President Barack Obama outlined a “new” foreign policy in an address to the graduating cadets at West Point. As with a previous address at West Point, in which Obama unwisely announced a deadline for withdrawal from Afghanistan, effectively handing victory to the Taliban, this speech was more about politics than policy. Yet in addition to the tired attacks against straw men, Obama also attacked much of what his own policy has been.
“We can’t ignore what happens beyond our boundaries.” – Framed as an attack on isolationism, this criticism actually applies to the Obama administration’s attitude towards much of the world. Notably, Obama has refused to do much of anything to counter Russia in Eastern Europe, Syria/Iran in the Middle East, or China in the Western Pacific. Those few actions he has taken in these areas have been mere symbolic gestures.
“I believe that a world of greater freedom and tolerance is not only a moral imperative, it also helps to keep us safe.” – Noble sentiments, but contradicted by Obama’s own foreign policy, which has been to appease the radical demands of Islamists in particular against freedom of speech and religion. In fact, the Obama administration co-sponsored free speech restrictions at the UN that guard Islamic anti-blasphemy laws.
“Since World War II, some of our most costly mistakes came not from our restraint, but from our willingness to rush into military adventures without thinking through the consequences.” – Ironically, President Obama uttered these words on a day when the U.S. is busily evacuating Americans from Libya–a hapless foreign intervention with no authorization from Congress, whose consequences were ignored.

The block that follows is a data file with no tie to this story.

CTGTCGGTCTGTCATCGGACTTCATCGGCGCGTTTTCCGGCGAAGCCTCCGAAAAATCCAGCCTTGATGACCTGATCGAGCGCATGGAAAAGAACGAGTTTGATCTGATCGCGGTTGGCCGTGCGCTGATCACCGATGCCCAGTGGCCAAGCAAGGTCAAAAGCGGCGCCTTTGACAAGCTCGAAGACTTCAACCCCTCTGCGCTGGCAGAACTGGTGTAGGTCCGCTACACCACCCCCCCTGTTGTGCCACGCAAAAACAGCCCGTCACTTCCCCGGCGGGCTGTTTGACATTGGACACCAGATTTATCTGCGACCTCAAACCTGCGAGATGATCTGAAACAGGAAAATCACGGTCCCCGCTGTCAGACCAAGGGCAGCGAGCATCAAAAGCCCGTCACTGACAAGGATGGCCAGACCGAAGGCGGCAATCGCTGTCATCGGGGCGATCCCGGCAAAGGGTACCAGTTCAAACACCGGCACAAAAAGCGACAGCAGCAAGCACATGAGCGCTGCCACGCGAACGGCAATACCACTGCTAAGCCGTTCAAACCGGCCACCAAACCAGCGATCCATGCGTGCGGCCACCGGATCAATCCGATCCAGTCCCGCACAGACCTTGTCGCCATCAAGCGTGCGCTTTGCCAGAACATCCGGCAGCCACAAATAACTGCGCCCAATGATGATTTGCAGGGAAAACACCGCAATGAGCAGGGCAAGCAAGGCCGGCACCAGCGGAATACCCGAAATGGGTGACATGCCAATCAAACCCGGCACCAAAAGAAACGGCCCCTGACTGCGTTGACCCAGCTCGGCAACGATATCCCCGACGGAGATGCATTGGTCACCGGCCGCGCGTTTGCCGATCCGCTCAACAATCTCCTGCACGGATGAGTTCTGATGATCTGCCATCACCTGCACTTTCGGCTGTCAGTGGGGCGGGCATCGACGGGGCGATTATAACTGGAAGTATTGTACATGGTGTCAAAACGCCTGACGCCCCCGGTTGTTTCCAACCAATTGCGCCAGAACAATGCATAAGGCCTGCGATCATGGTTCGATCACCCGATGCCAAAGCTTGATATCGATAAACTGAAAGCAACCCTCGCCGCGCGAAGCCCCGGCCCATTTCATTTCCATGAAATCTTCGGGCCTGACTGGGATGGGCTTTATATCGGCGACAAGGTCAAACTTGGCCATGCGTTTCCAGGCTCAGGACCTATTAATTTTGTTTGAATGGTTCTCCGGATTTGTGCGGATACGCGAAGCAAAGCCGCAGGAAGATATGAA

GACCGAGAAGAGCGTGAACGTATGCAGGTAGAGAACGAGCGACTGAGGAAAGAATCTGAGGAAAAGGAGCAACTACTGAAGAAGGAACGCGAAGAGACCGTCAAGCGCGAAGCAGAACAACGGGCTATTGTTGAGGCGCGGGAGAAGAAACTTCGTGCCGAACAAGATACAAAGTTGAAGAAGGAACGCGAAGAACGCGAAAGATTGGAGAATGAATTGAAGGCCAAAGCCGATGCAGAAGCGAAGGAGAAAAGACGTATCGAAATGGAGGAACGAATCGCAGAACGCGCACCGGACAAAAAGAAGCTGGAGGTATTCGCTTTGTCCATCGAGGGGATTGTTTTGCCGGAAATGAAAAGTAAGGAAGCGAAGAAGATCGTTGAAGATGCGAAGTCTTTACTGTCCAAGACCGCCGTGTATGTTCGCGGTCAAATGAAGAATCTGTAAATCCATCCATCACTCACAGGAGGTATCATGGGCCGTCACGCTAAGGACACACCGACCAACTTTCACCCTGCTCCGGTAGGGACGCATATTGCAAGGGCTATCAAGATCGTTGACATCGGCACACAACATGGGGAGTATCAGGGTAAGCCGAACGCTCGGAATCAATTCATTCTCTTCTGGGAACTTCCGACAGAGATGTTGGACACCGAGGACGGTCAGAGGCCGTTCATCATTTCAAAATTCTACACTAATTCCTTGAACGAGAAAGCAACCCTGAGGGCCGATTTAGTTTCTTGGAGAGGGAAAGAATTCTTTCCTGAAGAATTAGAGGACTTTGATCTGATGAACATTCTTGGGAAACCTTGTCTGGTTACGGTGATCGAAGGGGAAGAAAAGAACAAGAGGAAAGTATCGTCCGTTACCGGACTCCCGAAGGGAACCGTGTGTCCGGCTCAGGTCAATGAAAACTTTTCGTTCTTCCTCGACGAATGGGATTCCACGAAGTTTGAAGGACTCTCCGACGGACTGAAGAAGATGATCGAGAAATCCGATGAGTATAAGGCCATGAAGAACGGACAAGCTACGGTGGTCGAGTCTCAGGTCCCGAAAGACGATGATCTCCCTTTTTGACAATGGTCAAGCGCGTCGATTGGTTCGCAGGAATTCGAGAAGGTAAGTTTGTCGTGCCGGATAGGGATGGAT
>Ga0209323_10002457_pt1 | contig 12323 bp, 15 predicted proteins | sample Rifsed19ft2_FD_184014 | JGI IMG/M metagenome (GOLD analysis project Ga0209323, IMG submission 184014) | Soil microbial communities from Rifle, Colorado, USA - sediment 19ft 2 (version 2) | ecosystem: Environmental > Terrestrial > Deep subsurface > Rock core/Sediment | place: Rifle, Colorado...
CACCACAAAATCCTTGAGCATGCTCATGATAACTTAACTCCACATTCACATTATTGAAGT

“Just because we have the best hammer does not mean that every problem is a nail.” – That cliché sadly describes the Obama administration’s approach to defense spending, which it always wants to reduce. In 2009, while Obama was busy spending nearly a trillion dollars on government stimulus of every other sort, he was cutting defense spending on “shovel-ready” projects–and those cuts have been followed by more and more.
“The United States will use military force, unilaterally if necessary, when our core interests demand it–when our people are threatened, when our livelihoods are at stake, when the security of our allies is in danger.” – This is flagrantly untrue. The president declined, for example, to use military force to protect the U.S. Ambassador, his security team, and the diplomatic staff in Benghazi, Libya.
“As President, I made a decision that we should not put American troops into the middle of this increasingly sectarian war [in Syria], and I believe that is the right decision.” – Actually, Obama did not make the decision “as President,” but did so after deferring to Congress, then failing to lobby Congress to authorize the use of military force, using congressional opposition as cover for his own backtracking on Syria.
“The point is this is American leadership.” – Every case of “success” the president cited–from Ukraine to Iran to China–involved using diplomacy as the sole tool of foreign policy. And in every case, President Obama has backed down–from UN resolutions against Iranian nuclear enrichment, from Russian annexation of the Crimea, from creeping Chinese influence in the Western Pacific. Leading is precisely what Obama has not done.
“I believe in American exceptionalism with every fiber of my being.” – We know this to be untrue because he once professed to believe otherwise. An administration that took American exceptionalism seriously would not give up unilateral control of the Internet, would not submit domestic policy to scrutiny by the dictatorships of the Human Rights Council, and would not apologize over a phony YouTube video outrage.
“America’s support for democracy and human rights goes beyond idealism — it is a matter of national security.” – When he came to office, Obama actually cut funding to democracy groups in the Middle East. When the people of Iran took to the streets to demand the overthrow of the dictatorship, he did nothing to help. He came to power specifically opposing the Bush-era agenda of promoting democracy and human rights.